At the battle of Sobraon on the 10th of February he again commanded a division under Gough. For the great victory of Aliwal he was awarded the thanks of parliament; and the speech of the duke of Wellington was perhaps the warmest encomium ever bestowed by that great commander on a meritorious officer. Sir Harry was at the same time created a baronet; and as a special distinction the words of Aliwal were by the patent appended to the title. The Battle of Sobraon was fought on February 10, 1846 between British forces and the Sikhs. ... Insert non-formatted text hereInsert non-formatted text here:This article is about the legislative institution. ... A baronet (traditional abbreviation Bart, modern abbreviation Bt), is the holder of an hereditary title awarded by the British Crown, known as a baronetcy. ...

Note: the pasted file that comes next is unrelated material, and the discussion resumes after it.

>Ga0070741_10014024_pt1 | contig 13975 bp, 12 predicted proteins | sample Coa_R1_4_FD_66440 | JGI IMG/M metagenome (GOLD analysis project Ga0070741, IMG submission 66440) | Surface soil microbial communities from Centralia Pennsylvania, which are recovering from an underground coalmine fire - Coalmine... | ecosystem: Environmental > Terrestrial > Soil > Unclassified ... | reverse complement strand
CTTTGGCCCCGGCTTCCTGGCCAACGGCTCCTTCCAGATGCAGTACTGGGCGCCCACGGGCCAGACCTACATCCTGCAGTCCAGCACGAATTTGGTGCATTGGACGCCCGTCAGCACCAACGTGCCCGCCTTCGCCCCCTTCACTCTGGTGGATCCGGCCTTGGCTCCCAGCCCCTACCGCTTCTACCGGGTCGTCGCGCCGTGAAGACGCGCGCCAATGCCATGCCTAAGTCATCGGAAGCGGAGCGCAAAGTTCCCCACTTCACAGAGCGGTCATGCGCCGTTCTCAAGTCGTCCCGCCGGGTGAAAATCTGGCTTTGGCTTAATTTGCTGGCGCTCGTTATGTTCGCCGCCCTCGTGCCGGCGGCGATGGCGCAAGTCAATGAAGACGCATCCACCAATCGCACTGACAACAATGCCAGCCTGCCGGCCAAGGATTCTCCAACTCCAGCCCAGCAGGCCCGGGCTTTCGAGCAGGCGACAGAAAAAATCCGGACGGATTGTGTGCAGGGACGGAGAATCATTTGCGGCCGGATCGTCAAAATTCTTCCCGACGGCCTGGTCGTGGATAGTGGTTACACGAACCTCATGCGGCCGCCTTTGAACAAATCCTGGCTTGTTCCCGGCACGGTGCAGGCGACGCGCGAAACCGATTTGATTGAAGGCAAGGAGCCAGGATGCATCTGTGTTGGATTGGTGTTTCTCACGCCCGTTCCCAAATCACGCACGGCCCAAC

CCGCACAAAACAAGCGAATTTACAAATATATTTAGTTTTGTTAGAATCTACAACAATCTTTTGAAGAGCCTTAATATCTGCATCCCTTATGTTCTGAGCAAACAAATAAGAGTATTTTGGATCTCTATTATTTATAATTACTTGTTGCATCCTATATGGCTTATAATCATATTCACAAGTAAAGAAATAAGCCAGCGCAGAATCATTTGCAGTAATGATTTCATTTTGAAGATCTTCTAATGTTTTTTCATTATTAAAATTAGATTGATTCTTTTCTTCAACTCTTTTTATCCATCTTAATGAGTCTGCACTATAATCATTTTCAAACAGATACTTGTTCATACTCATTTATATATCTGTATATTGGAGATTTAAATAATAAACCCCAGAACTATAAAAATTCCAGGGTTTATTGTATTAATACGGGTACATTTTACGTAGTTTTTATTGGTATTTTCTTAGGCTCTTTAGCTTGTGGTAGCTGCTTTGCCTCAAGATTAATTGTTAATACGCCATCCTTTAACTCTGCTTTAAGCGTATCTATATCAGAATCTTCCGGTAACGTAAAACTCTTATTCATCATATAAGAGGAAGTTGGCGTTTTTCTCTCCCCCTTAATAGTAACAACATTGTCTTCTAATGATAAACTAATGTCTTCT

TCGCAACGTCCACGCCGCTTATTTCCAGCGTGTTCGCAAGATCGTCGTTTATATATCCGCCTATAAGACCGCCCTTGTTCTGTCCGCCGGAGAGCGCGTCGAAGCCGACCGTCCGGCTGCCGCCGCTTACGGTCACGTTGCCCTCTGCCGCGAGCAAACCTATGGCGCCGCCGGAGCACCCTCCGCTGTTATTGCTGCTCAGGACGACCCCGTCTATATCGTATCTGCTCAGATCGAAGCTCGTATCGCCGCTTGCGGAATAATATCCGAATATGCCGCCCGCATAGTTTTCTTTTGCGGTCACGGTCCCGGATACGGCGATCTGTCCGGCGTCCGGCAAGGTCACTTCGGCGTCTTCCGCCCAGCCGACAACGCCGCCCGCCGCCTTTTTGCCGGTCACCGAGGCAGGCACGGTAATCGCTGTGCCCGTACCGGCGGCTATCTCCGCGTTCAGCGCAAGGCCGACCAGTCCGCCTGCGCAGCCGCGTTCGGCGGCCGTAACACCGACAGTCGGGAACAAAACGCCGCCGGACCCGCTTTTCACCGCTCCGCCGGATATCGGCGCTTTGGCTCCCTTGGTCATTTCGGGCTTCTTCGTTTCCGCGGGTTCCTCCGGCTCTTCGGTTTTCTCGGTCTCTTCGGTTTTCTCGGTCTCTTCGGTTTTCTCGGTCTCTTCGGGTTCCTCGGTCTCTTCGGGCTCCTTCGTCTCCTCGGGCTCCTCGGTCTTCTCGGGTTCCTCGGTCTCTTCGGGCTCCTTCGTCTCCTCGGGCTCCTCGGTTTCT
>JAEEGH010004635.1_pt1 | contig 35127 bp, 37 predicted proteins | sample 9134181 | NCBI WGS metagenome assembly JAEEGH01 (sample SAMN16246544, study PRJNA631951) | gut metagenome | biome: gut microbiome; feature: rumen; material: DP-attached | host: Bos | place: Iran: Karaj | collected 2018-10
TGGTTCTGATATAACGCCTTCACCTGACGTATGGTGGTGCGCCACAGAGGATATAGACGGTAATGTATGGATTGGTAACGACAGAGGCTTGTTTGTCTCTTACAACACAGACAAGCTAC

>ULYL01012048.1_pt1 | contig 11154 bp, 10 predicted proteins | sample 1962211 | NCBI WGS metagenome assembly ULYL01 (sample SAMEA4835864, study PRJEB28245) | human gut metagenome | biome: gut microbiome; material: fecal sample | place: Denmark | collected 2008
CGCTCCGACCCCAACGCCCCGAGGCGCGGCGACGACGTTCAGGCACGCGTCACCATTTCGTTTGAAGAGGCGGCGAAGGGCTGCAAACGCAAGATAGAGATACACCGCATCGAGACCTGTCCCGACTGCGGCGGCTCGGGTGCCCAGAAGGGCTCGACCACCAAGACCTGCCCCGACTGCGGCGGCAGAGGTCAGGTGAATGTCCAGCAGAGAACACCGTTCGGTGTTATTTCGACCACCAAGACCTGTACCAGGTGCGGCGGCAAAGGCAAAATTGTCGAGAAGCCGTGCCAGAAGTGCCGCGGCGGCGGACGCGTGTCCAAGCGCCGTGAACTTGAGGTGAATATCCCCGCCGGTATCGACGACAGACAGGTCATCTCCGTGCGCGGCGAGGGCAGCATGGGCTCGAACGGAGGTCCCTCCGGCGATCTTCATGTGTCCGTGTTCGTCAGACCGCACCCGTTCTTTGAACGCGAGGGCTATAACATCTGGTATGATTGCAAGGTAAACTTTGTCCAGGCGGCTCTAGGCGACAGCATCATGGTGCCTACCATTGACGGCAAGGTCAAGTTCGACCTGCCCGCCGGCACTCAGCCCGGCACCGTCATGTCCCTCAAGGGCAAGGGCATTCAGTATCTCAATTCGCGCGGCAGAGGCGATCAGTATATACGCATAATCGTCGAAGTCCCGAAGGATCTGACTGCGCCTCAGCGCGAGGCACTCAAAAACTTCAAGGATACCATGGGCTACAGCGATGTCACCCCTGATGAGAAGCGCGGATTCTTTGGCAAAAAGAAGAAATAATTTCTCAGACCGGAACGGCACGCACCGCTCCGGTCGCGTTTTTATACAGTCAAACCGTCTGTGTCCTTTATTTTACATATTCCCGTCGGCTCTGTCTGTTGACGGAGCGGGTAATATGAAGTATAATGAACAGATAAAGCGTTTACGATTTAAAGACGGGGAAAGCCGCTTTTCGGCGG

In 1847 he returned to South Africa as governor of Cape Colony and high commissioner, to grapple with the difficulties he had foreseen eleven years before. He took command of an expedition to deal with the disaffected Boers in the Orange River Sovereignty, and fought the action of Boomplaats on the 29th of August 1848. In December 1850 war broke out with the Kaffirs; Sir Harry Smith was insufficiently supplied with troops from England; and though his conduct of the operations was warmly approved by the duke of Wellington and other military authorities, Lord Grey, in a dispatch never submitted to the queen, recalled him in 1852 before the Kaffirs had been completly subdued. He protested strongly against the abandonment of the Orange River Sovereignty to the Boers, which was carried out two years after his departure, and he actively furthered the granting of responsible government to Cape Colony. Boer is the Afrikaans (and Dutch) word for farmer which came to denote the descendants of the Afrikaans-speaking migrating farmers of the expanding eastern Cape frontier. ... The title Earl Grey was created in the Peerage of the United Kingdom in 1806 for General Sir Charles Grey. ...